Limited, Inc.

“I’m so bored. I hate my life.” - Britney Spears

Das Langweilige ist interessant geworden, weil das Interessante angefangen hat langweilig zu werden. – Thomas Mann

"Never for money/always for love" - The Talking Heads

Thursday, November 23, 2017

Reviving the ostinato genatalia - not a good idea!

Years ago, the art historian Leo Steinberg wrote a book about the sexuality of Christ in renaissance paintings, in which he pointed out that the ostinato genitalia was at the center of many paintings of the Baby Jesus. This was consistent with the culture of this late medieval, early modern period.
Who knew that digital phone cameras and the internet would democratize the ostinato genitalia, so that any freaking Senator, movie producer, magazine writer or talk show host would be on it like mustard on a hotdog? To the Charley Roses, the Weiners, the Louis CKs, the Rep. Joe Bartons - buddy, the late middle ages were a long time ago! Put your rocket back in your pocket, please. And also, resign?

Happy Thanksgiving!

Tuesday, November 21, 2017

The black and white world - the soul of the banal

The central trauma of cinema, for many writers, was the transition to sound.


For me, though, it was the transition from black and white to color.

This is a matter, partly, of my age. Being born in 1957, I well remember black and white television sets. And I remember how common black and white photos were. Color television came well after color in the movies, but during the era of black and white televisions, black and white movies from the thirties to the sixties were common fare.

Frankly, I haven’t owned a television in years, so I don’t know what the lineup is, but I imagine the spate of black and white films that I was fed from the 30s and 40s has slowed to a trickle.
The effect of black and white film and photography on me has been profound. Firstly, it has taught me the insufficiency of color words – black and white have been used so variously, the tonal scale creates such differences between one black and white picture or film and another, that our color language seems primitive, a relic that we are using to explain a cultural product that surpasses or transcends our culture.

But secondly, it has given me a very childish view of history.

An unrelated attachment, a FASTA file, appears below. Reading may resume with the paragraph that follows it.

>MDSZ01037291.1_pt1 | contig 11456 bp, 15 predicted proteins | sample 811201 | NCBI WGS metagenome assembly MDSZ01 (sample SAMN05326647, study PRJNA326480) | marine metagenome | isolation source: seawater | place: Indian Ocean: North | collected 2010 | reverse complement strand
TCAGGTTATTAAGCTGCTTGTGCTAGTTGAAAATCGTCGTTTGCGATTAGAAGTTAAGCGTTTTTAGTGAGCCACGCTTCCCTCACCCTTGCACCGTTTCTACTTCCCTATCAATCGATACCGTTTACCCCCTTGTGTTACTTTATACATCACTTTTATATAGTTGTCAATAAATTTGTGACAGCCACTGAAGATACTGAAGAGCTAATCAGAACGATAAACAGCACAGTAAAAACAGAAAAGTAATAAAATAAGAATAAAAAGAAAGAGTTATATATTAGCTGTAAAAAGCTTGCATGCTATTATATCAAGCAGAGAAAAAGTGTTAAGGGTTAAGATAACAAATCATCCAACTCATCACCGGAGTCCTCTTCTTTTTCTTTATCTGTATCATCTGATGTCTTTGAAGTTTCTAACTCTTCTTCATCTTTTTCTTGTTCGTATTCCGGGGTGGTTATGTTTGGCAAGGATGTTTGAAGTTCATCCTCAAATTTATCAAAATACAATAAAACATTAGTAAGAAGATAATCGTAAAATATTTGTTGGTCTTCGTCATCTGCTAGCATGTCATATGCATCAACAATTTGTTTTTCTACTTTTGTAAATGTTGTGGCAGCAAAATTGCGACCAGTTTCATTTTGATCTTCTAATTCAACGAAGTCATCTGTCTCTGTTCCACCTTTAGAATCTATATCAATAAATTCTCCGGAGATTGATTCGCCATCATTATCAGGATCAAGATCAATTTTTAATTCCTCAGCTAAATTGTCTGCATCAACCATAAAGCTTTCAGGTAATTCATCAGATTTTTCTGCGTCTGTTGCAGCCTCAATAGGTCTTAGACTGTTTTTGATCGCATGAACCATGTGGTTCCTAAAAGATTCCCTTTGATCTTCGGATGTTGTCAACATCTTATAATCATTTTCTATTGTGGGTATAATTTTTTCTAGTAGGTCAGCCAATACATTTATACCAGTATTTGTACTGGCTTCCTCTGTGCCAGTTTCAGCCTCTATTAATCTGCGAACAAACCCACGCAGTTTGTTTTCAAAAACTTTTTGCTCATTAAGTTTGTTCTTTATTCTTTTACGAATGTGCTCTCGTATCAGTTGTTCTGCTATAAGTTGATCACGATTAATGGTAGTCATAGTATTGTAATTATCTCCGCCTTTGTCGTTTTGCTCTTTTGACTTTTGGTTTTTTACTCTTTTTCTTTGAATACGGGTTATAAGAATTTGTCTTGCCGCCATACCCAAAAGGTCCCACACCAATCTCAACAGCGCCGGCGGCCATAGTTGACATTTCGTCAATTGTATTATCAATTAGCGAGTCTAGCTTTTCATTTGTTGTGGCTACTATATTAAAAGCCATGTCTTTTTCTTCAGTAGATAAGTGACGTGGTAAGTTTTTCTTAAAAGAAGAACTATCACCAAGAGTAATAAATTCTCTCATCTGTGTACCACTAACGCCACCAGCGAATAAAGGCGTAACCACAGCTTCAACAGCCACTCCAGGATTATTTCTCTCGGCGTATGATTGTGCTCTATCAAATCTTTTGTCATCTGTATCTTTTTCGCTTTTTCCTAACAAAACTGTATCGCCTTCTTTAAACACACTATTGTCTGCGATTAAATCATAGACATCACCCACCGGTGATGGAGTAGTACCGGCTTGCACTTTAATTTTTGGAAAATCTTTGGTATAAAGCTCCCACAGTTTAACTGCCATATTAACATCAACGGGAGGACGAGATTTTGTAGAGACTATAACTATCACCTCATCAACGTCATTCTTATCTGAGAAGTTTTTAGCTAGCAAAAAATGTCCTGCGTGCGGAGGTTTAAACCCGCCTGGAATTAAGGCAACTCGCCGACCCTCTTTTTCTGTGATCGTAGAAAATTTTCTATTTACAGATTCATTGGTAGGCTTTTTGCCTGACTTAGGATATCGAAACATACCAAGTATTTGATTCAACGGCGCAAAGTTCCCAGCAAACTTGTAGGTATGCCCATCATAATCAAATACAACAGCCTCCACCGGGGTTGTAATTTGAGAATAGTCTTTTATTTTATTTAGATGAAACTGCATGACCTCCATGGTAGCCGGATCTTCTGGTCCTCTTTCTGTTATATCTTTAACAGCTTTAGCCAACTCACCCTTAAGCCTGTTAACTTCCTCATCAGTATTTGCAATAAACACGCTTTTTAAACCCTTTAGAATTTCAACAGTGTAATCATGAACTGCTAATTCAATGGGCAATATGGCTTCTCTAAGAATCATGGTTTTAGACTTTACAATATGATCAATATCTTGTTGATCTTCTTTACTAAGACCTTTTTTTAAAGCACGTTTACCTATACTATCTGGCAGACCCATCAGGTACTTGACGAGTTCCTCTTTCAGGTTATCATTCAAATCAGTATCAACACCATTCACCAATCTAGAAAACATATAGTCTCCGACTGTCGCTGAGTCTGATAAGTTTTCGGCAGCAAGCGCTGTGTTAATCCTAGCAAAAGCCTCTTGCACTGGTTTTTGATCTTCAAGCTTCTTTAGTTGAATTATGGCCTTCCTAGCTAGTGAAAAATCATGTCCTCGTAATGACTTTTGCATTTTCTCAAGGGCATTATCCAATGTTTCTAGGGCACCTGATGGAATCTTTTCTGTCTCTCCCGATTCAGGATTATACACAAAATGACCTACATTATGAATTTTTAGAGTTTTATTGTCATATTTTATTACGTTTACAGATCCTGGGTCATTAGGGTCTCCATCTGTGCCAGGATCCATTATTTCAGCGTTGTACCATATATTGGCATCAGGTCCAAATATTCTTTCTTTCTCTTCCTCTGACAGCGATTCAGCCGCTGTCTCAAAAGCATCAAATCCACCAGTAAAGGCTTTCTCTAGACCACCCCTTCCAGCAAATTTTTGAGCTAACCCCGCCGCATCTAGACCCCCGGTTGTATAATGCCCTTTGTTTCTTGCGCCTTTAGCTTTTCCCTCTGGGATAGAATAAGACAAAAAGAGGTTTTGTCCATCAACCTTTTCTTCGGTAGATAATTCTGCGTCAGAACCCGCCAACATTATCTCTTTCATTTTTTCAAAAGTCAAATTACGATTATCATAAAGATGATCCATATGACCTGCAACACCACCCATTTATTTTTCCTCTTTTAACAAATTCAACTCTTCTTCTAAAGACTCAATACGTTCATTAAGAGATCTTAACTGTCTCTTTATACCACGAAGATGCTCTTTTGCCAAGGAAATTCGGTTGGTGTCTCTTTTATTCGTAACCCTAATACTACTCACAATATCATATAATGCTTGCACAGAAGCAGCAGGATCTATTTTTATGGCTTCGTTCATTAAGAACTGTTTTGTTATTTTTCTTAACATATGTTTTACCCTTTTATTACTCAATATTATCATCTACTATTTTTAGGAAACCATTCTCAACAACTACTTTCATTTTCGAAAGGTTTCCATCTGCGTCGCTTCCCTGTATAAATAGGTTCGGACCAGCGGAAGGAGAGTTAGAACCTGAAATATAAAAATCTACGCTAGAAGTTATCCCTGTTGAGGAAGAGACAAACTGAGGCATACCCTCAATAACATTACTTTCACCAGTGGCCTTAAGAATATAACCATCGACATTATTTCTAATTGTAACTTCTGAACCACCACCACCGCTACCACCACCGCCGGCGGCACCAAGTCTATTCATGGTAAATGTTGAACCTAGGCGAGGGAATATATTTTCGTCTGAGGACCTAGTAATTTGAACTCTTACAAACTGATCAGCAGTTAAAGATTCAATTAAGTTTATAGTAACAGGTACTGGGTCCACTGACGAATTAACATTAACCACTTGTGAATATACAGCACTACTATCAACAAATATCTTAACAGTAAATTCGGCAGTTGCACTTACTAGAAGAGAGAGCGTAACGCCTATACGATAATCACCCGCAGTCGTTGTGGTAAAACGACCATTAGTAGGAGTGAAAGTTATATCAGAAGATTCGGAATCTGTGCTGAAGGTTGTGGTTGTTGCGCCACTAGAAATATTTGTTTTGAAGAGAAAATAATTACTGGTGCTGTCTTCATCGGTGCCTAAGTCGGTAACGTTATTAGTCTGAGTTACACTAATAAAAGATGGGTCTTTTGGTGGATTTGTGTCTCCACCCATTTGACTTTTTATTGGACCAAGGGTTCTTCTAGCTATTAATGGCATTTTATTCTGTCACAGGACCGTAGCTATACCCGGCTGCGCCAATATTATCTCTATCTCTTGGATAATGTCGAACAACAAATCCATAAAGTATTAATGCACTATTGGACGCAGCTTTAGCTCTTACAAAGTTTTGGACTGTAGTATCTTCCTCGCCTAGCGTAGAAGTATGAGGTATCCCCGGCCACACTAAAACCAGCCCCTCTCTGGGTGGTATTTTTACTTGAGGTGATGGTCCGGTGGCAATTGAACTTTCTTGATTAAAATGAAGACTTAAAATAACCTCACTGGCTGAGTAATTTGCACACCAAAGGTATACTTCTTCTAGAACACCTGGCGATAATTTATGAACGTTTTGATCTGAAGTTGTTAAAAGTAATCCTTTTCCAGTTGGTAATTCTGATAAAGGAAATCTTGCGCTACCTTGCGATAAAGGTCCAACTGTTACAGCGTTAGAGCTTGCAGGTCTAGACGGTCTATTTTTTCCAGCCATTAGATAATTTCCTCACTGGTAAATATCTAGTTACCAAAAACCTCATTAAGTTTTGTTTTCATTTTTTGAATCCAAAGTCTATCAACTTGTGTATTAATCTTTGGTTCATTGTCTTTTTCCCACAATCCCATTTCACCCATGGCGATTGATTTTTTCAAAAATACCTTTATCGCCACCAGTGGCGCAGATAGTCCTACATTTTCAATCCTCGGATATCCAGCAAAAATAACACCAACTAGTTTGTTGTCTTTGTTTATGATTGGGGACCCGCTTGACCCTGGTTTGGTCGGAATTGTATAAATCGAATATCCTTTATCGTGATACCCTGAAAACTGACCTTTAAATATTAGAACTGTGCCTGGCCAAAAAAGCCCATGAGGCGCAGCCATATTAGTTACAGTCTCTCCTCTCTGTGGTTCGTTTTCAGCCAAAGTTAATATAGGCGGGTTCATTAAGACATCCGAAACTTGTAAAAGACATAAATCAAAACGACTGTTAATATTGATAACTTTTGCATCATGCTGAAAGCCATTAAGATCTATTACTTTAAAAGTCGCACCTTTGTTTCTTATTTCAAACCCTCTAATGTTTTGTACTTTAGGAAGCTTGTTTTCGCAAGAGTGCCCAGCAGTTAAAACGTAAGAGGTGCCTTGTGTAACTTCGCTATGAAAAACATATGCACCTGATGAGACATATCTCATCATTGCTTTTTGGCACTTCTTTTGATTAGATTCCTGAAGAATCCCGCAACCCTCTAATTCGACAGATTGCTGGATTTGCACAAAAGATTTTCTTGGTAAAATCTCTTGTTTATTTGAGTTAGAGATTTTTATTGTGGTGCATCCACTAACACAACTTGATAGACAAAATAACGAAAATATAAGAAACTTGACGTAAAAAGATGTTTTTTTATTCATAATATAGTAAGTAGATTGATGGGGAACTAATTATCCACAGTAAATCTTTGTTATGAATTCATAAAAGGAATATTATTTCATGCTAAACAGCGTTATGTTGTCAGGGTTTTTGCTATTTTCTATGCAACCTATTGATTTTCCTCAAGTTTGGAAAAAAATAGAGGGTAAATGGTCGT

In this naïve view of history, everything in the nineteenth century and everything in the first half of the twentieth century happened in black and white – or at best, sepia. The Civil War, World War I and II, were all fought in black and white. The cities – New York, London, Paris – were black and white. Nudes were black and white.

Then came the second half of the twentieth century up to now. The long present is in color. It is as if colors were invented in 1950. I know, there was color photography and film before then, but it was not dominant. And with color came a loss of depth.

Black and white images seem, to me, to somehow find, in the banality of the world, the grain or soul that escapes that banality, whereas color simply floods the zone with banality, makes it inescapable. This is ontological nonsense, of course, yet it certainly makes an epiphenomenal sense. After all, we know that, for instance, Greek statues were painted, but the way we view them, and the way they were viewed in the Renaissance, and the way they have leaked into our sense of what a statue is, is uncolored. The restoration of the statues of the ancient world always stops with putting the pieces together; we never paint them.
Similarly, we can “restore” color to the black and white portrait Nadar made of Baudelaire – in fact, I think it has been done. I’ve noticed more and more color versions of photos that were originally shot in black and white. But to me, there is something deeply wrong with this. Instead of bringing Baudelaire closer, it seems, instead, to zombify him, to take him out of that world of canonical black and white and string Vegas-y Christmas lights on him.  

The black and white world is one that I dream in; I only live in the world of color.



Friday, November 17, 2017

On pluck: translating the Brecht essay on Five Difficulties in writing the truth

Berthold Brecht wrote a small essay, meant for covert distribution in Nazi Germany, entitled Five Difficulties with writing the truth.
Thank God that we don’t live in Nazi Germany. Thank God that we don’t live in present day Yemen, which is being systematically starved to death by our ally, Saudi Arabia, using weapons sold to it by the U.S., France, the U.K., etc.
Our bad time is different.
Anyway, though this essay has been translated, I thought I’d try doing the intro paragraph and the section on “Mut” – having the spirit for something, the quality of being spunky. When we hear about the bravery of women who are accusing powerful sex abusers of their crimes and violence, we are in the realm of Mut. I’ll call it pluck. Pluck, according to the OED, went through an interesting etymological journey to arrive at the colloquial term, as they call it, for having boldness or courage. The word pluck comes from a mass of Germanic and Latin words implying untangling, peeling, unfeathering, etc. From this, the word worked itself in deeper, to connote the guts – what is plucked out of, say, a chicken. And from the guts it worked itself toward the temperament corresponding to the heart: pluck. I rather like this origin, which is less military than courage or bravery, more about the ordinary tasks characteristically allotted to women in peasant societies.